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Still, one of the best things about “Hamilton” is that it lends a fresh voice to those long dead. Moreover, that voice can be appreciated for generations to come. Amidst the addicting beats and clever lyrics, we are shown that, while our Founding Fathers wore powdered wigs and puffy breeches, they won this country with cunning and courage, battles and brains, words and war.

This Pulitzer-winning musical reminds us that those same men were human. Men who fell in love and learned to hate. Men who felt desire and pain. Above all else, they were just men (and women, of course).

In between the rap battle-styled songs and the Beyoncé-esque numbers, we’re taught that history was written by people just like you and me.  It gives one that notion that history does, in fact, have its eyes on you.

For a musical to achieve what “Hamilton” has achieved is phenomenal, and I wish it much continued success. If you need me, I’ll be listening to the soundtrack on repeat and praying for the day when I can get my hands on tickets. (Lin-Manuel, if you’re reading this, hint hint.)

 

 

An Excerpt from “Is the Bar Open Seating?”

My newest novel-in-the-works, Is the Bar Open Seating?, is going to be a crass, semi-autobiographical work with Bukowski influences. Below is an excerpt from the opening chapter, Nice to Fucking Meet You.

“I have finally done it. I’ve succumbed to the cliché.  I’ve dug deep into the platitudes and situated myself in this coffee shop armchair to string words together and call myself a writer. The coffee itself is sub-par made palatable only by the healthy dose of whiskey I added to its caffeinated depths, but as I said before, I am not here for the coffee. I am here in hopes of embracing the banality and inspiring myself to spew some sort of literary substance.”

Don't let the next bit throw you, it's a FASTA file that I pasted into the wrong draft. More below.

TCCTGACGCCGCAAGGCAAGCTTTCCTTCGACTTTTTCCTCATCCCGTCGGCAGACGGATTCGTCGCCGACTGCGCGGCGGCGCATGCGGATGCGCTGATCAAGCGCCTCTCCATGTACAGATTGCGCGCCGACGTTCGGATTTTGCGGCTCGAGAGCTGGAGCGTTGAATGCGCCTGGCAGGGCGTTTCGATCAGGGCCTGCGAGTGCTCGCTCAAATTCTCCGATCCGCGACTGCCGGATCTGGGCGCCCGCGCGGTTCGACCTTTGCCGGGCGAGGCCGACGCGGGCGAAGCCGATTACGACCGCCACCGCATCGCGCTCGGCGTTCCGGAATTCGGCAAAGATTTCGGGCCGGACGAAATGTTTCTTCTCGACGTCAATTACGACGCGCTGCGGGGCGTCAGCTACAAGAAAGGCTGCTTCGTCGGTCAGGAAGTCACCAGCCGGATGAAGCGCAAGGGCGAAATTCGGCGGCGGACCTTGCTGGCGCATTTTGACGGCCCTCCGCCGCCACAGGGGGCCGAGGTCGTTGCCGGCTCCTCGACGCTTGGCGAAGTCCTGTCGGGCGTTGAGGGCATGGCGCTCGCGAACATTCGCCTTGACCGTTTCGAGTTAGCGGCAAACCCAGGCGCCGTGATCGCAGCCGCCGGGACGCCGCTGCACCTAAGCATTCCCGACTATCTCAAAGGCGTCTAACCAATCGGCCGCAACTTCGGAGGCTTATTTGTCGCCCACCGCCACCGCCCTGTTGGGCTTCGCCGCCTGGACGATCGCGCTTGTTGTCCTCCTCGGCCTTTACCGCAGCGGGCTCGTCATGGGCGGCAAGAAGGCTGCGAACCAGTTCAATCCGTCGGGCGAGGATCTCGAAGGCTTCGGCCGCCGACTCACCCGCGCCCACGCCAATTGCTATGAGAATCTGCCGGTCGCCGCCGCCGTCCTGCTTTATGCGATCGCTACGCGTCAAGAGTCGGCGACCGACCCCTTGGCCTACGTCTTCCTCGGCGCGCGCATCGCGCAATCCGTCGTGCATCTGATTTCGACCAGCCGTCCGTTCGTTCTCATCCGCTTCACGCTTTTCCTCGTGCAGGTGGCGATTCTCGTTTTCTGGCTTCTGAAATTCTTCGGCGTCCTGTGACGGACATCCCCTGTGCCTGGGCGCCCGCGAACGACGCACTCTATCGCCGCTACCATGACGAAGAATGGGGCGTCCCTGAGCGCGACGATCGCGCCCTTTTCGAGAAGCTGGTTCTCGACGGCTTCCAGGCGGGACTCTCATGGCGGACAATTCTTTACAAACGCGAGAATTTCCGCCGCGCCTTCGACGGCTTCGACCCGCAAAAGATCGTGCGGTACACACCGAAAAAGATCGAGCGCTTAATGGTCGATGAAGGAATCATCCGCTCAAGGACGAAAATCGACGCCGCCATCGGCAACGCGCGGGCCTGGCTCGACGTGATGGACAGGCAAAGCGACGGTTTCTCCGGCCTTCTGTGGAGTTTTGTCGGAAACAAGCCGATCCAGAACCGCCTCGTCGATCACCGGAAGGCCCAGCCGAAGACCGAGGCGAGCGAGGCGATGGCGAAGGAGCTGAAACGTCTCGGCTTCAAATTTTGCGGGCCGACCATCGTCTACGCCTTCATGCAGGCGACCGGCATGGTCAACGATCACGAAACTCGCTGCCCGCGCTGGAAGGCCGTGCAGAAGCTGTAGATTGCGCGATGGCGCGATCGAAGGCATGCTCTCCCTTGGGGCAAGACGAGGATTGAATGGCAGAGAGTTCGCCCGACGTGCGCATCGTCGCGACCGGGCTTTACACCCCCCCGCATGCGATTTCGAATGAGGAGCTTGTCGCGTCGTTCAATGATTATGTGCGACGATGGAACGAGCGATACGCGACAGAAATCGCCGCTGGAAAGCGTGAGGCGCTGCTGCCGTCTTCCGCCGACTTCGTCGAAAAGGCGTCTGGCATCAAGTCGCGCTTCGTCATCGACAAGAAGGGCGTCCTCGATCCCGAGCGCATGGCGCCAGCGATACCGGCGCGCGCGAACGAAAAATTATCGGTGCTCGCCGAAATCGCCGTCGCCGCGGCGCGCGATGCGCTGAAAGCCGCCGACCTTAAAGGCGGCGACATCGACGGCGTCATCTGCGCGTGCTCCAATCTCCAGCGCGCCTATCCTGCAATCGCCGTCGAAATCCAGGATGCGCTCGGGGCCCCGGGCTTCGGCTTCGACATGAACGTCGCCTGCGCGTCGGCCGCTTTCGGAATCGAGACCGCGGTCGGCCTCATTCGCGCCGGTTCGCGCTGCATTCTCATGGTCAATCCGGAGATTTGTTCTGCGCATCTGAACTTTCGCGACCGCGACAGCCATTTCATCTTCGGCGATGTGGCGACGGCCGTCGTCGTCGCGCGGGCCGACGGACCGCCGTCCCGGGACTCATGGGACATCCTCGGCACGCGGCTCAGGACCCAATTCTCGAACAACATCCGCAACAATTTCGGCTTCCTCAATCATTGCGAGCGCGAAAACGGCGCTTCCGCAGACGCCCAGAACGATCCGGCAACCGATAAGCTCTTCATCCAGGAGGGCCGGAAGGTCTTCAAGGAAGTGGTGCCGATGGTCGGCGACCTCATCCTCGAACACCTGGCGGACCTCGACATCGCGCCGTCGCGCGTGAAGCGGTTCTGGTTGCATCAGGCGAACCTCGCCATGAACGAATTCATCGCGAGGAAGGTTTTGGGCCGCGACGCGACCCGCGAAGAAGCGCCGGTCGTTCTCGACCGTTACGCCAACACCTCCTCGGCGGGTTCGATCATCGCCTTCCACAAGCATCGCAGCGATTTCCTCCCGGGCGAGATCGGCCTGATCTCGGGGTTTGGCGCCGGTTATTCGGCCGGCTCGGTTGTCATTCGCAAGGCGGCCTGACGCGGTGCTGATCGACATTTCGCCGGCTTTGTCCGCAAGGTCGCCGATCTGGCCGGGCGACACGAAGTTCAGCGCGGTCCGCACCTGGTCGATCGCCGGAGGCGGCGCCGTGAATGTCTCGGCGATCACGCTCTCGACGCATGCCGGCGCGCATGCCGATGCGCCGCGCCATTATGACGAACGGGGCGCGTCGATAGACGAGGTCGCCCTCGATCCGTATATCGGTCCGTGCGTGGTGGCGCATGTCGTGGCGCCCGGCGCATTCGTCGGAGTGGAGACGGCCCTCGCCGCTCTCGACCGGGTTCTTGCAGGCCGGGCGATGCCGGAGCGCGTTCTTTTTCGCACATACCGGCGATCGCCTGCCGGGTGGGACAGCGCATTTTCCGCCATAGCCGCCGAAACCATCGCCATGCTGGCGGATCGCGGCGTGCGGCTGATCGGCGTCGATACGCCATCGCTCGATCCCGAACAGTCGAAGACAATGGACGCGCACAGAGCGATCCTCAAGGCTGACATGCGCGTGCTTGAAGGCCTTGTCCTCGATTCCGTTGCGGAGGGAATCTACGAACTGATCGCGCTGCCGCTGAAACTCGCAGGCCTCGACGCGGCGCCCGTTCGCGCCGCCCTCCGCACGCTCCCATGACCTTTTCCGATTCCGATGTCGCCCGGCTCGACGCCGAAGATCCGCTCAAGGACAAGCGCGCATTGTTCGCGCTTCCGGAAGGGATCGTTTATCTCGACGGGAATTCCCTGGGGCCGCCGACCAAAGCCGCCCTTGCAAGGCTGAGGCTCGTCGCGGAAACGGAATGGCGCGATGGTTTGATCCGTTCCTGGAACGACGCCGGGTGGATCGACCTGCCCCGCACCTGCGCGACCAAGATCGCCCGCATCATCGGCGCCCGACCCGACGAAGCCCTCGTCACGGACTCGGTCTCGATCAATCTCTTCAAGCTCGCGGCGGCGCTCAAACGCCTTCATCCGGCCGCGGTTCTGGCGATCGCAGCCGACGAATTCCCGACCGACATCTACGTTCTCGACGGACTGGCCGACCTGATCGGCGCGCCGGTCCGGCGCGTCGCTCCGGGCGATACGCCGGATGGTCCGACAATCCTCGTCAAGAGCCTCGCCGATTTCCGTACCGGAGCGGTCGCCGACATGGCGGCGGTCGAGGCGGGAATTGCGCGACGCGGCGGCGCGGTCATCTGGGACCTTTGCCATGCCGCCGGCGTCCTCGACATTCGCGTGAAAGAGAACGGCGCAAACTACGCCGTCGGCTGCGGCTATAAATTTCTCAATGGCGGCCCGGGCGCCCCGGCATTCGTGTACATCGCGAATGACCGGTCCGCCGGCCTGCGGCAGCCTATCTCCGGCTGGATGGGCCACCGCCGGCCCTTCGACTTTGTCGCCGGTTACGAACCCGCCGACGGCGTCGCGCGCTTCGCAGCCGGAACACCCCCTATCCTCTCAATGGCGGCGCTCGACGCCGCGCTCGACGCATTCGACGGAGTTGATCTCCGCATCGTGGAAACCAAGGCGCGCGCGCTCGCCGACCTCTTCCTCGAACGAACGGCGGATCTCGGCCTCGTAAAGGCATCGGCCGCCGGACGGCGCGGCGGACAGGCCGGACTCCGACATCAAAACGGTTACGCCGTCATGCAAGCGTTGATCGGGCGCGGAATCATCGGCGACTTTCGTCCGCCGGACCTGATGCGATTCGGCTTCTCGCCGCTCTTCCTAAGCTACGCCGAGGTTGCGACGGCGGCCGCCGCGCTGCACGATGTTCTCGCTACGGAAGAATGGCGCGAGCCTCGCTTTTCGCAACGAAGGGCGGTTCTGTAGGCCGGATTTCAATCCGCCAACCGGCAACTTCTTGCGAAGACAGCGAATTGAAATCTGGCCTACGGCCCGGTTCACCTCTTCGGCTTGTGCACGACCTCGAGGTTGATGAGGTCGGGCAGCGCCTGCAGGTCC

As always, comments and criticisms are appreciated. This work-in-progress is copyrighted, so don’t be a thief. Be original.  Enjoy!

A Cultural Post

One of my favorite parts of experiencing Sierra Leone was the instant immersion into the languages, both tribal and Krio. Two hours a day we practiced with our LCFs (Language and Cultural Facilitators) and our host families were only supposed to communicate with us in Krio. It’s incredible how much more deeply you can interact in a foreign country when natives see that you can speak and understand their language. Just for fun, for this post I will write a paragraph in Krio and translate it in English below.

Kabo! Na we go lan aw fo tok Krio fayn-o. Krio no de pidjon tok. Krio na de tok na ol pipul dem na Salone. Di mos important tin we yu go rememba fo Krio na di gritin dem. Dis important pas mahk. We yu no de grit yu neighba dem o padi dem, yu go mek boku enemy dem. Say, “Monin-o” na di monin tem, “aftanun-o/kushe” na di evin tem, and “gud ivin” na di nite tem. Wi go see bak, ya?

Welcome! Now we will learn how to speak Krio well. Krio is not a pidgin language. Krio is the language spoken by all people of Sierra Leone. The most important thing to remember when speaking Krio is the greetings. This is important above all else. When you don’t greet your neighbors or friends, you will make lots of enemies. Say, “Morning!” in the morning time, “Evening/Hello” in the afternoon time, and “Good evening” at nighttime. We will talk again soon, yes?

Hope you enjoyed this post as much as I did!

Me with my host family in Bo.